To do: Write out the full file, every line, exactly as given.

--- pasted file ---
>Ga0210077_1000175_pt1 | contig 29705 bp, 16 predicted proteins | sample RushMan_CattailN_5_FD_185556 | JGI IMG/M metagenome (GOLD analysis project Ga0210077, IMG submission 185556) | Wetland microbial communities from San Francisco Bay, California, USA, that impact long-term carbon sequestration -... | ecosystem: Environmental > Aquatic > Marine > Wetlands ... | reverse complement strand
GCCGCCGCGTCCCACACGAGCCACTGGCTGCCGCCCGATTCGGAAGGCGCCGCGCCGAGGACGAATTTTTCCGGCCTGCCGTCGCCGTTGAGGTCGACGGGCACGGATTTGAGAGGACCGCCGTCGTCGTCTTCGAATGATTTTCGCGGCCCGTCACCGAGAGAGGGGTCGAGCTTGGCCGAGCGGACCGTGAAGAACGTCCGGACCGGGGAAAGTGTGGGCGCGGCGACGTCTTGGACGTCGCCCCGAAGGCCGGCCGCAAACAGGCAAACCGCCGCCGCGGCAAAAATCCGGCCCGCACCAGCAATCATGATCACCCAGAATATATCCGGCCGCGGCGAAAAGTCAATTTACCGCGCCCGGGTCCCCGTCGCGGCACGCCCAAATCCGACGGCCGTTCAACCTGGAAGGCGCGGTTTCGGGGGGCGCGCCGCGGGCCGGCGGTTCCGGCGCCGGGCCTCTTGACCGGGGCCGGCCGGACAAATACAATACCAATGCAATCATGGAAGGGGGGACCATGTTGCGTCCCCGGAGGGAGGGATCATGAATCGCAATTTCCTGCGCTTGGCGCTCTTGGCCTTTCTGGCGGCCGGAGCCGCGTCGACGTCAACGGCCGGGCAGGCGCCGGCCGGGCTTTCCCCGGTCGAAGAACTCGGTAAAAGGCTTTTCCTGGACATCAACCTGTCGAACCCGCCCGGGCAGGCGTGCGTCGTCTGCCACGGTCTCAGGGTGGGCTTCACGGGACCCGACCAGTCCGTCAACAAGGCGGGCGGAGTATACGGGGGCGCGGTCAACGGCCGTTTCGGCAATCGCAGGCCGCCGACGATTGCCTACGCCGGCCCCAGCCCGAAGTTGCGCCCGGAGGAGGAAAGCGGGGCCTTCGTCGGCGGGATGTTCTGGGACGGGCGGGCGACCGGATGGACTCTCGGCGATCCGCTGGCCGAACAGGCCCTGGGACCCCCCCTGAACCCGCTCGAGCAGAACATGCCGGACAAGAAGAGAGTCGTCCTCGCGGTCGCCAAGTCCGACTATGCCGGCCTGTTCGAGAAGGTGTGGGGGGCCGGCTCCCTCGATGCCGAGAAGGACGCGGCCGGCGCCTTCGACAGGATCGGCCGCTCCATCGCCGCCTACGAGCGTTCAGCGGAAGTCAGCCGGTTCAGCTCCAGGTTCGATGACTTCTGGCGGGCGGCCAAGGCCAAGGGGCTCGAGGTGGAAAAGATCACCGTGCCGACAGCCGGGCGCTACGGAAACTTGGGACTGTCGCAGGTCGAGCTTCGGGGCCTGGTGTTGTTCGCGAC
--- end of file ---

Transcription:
>Ga0210077_1000175_pt1 | contig 29705 bp, 16 predicted proteins | sample RushMan_CattailN_5_FD_185556 | JGI IMG/M metagenome (GOLD analysis project Ga0210077, IMG submission 185556) | Wetland microbial communities from San Francisco Bay, California, USA, that impact long-term carbon sequestration -... | ecosystem: Environmental > Aquatic > Marine > Wetlands ... | reverse complement strand
GCCGCCGCGTCCCACACGAGCCACTGGCTGCCGCCCGATTCGGAAGGCGCCGCGCCGAGGACGAATTTTTCCGGCCTGCCGTCGCCGTTGAGGTCGACGGGCACGGATTTGAGAGGACCGCCGTCGTCGTCTTCGAATGATTTTCGCGGCCCGTCACCGAGAGAGGGGTCGAGCTTGGCCGAGCGGACCGTGAAGAACGTCCGGACCGGGGAAAGTGTGGGCGCGGCGACGTCTTGGACGTCGCCCCGAAGGCCGGCCGCAAACAGGCAAACCGCCGCCGCGGCAAAAATCCGGCCCGCACCAGCAATCATGATCACCCAGAATATATCCGGCCGCGGCGAAAAGTCAATTTACCGCGCCCGGGTCCCCGTCGCGGCACGCCCAAATCCGACGGCCGTTCAACCTGGAAGGCGCGGTTTCGGGGGGCGCGCCGCGGGCCGGCGGTTCCGGCGCCGGGCCTCTTGACCGGGGCCGGCCGGACAAATACAATACCAATGCAATCATGGAAGGGGGGACCATGTTGCGTCCCCGGAGGGAGGGATCATGAATCGCAATTTCCTGCGCTTGGCGCTCTTGGCCTTTCTGGCGGCCGGAGCCGCGTCGACGTCAACGGCCGGGCAGGCGCCGGCCGGGCTTTCCCCGGTCGAAGAACTCGGTAAAAGGCTTTTCCTGGACATCAACCTGTCGAACCCGCCCGGGCAGGCGTGCGTCGTCTGCCACGGTCTCAGGGTGGGCTTCACGGGACCCGACCAGTCCGTCAACAAGGCGGGCGGAGTATACGGGGGCGCGGTCAACGGCCGTTTCGGCAATCGCAGGCCGCCGACGATTGCCTACGCCGGCCCCAGCCCGAAGTTGCGCCCGGAGGAGGAAAGCGGGGCCTTCGTCGGCGGGATGTTCTGGGACGGGCGGGCGACCGGATGGACTCTCGGCGATCCGCTGGCCGAACAGGCCCTGGGACCCCCCCTGAACCCGCTCGAGCAGAACATGCCGGACAAGAAGAGAGTCGTCCTCGCGGTCGCCAAGTCCGACTATGCCGGCCTGTTCGAGAAGGTGTGGGGGGCCGGCTCCCTCGATGCCGAGAAGGACGCGGCCGGCGCCTTCGACAGGATCGGCCGCTCCATCGCCGCCTACGAGCGTTCAGCGGAAGTCAGCCGGTTCAGCTCCAGGTTCGATGACTTCTGGCGGGCGGCCAAGGCCAAGGGGCTCGAGGTGGAAAAGATCACCGTGCCGACAGCCGGGCGCTACGGAAACTTGGGACTGTCGCAGGTCGAGCTTCGGGGCCTGGTGTTGTTCGCGAC